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St. Paul Community Leaders Say A Teachers Strike Would Hurt Students

ST. PAUL, Minn. (WCCO) -- As a possible teachers strike looms, negotiations in St. Paul are still ongoing between the school district and the teachers union.

Discussions on Sunday lasted through the night until 4 a.m. Monday. Those discussions picked up again late Monday morning. At issue are things such as teacher pay, class sizes and mental health services for students.

Across the river in Minneapolis, teachers are also threatening to walk off the job if similar issues aren't addressed. Both unions could strike Tuesday morning.

Outside the St. Paul district office on Monday, the Minnesota Parent Union and the African American Leadership Council spoke out against a potential strike.

"Our teachers unions want a raise, they're demanding a raise, they have threatened to strike," said Rashad Turner, of the Minnesota Parent Union. "While at the same time, we know our kids can't read."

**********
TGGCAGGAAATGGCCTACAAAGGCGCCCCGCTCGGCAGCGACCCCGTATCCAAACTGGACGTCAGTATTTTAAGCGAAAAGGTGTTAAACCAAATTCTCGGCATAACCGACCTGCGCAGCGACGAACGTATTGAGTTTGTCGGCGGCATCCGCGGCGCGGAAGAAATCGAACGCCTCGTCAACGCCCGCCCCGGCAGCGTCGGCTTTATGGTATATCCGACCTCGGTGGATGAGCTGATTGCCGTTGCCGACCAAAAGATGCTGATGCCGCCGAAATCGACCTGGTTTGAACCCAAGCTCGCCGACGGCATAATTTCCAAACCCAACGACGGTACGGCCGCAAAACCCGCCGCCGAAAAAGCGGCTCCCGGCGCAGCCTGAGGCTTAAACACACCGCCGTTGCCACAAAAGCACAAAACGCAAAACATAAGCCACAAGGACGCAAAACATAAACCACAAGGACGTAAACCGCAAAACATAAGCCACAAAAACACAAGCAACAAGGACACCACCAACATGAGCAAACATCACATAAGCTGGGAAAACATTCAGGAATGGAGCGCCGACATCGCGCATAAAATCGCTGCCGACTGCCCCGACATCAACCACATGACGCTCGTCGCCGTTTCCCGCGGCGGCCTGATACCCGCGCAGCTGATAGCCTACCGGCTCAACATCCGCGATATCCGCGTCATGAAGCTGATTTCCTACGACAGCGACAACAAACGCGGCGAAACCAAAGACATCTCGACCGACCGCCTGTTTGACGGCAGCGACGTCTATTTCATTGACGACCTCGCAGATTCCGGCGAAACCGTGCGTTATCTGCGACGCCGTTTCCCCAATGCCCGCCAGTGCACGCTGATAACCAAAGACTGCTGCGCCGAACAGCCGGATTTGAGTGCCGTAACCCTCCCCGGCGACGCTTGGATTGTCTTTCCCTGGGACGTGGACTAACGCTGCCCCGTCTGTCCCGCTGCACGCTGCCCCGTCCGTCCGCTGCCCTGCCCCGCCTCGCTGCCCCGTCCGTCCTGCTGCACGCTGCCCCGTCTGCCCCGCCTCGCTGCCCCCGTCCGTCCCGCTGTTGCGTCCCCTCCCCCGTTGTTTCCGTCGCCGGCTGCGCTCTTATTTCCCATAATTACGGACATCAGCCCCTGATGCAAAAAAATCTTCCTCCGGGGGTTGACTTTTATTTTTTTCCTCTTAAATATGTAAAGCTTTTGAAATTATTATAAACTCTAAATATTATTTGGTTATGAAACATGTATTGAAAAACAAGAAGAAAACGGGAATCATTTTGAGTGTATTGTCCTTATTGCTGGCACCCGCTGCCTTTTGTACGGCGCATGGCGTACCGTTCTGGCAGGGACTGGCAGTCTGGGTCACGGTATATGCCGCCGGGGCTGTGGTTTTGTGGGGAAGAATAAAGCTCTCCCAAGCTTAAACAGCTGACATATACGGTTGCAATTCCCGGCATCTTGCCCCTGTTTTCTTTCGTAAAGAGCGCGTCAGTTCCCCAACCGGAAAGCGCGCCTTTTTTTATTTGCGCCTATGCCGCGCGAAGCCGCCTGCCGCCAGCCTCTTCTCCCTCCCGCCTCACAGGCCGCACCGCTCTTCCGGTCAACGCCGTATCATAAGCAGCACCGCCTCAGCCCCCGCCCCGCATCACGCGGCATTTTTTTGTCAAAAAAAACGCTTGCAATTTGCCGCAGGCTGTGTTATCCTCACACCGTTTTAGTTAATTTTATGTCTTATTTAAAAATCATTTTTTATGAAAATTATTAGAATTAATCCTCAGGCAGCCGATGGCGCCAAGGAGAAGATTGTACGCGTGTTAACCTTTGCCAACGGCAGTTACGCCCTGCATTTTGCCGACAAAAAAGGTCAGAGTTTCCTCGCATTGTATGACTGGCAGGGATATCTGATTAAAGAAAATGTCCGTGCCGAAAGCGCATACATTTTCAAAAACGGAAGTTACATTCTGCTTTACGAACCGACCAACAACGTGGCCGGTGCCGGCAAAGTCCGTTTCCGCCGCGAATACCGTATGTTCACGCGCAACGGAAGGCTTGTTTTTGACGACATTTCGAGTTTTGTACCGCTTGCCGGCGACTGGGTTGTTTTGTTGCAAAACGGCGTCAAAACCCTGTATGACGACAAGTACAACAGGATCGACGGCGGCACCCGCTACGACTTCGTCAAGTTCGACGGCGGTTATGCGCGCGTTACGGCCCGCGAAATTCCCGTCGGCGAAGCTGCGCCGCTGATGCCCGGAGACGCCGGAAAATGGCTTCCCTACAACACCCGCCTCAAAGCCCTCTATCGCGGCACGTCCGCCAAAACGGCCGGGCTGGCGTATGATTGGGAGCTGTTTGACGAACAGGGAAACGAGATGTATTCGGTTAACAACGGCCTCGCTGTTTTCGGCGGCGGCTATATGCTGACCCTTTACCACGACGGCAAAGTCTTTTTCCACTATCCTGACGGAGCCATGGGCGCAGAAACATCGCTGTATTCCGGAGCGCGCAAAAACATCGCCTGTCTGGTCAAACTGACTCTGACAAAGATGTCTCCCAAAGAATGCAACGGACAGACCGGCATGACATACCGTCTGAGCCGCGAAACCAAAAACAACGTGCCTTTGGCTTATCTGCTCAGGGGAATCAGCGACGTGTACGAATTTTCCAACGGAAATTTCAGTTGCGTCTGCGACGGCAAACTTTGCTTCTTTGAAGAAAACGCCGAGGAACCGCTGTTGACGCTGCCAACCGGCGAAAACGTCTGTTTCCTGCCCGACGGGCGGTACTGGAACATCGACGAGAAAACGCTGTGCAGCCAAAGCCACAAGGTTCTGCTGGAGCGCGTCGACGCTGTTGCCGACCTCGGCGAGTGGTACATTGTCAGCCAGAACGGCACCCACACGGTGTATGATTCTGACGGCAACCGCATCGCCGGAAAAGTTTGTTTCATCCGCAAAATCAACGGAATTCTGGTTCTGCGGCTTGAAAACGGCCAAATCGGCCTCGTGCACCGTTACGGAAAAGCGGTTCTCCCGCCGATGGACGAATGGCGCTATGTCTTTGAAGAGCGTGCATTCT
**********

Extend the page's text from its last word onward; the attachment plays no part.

The community groups say that St. Paul teachers should be concerned about the achievement gap, with students of color lagging behind, and what will happen to families if children aren't in school.

"Parents who have barely making living wage jobs will have to take off from work to accommodate kids during the strike process," said Robert McClain, a grandparent.

Currently, plans are being made to open up libraries to young students if a strike does occur. But community leaders are concerned about what will happen to older students if they are not getting an education.

"More carjackings, more auto theft, more crime," said Tyrone Terrill, of the African American Leadership Council. "We don't want that for our young people. They should be in school."

The community leaders believe the current average teacher salary in St. Paul is fair. They added that they would like to see more educators of color involved in the negotiations.

"We are not anti-teacher," Turner said. "We are anti-ineffective teacher, and we are pro-children."

The St. Paul teachers union says it hopes to have more information on where things stand by 6 p.m.

In the meantime, the St. Paul district emailed parents saying that if there is no agreement by 9 p.m., classes will be canceled Tuesday.

Cancelling classes would impact around 34,000 students in the district.

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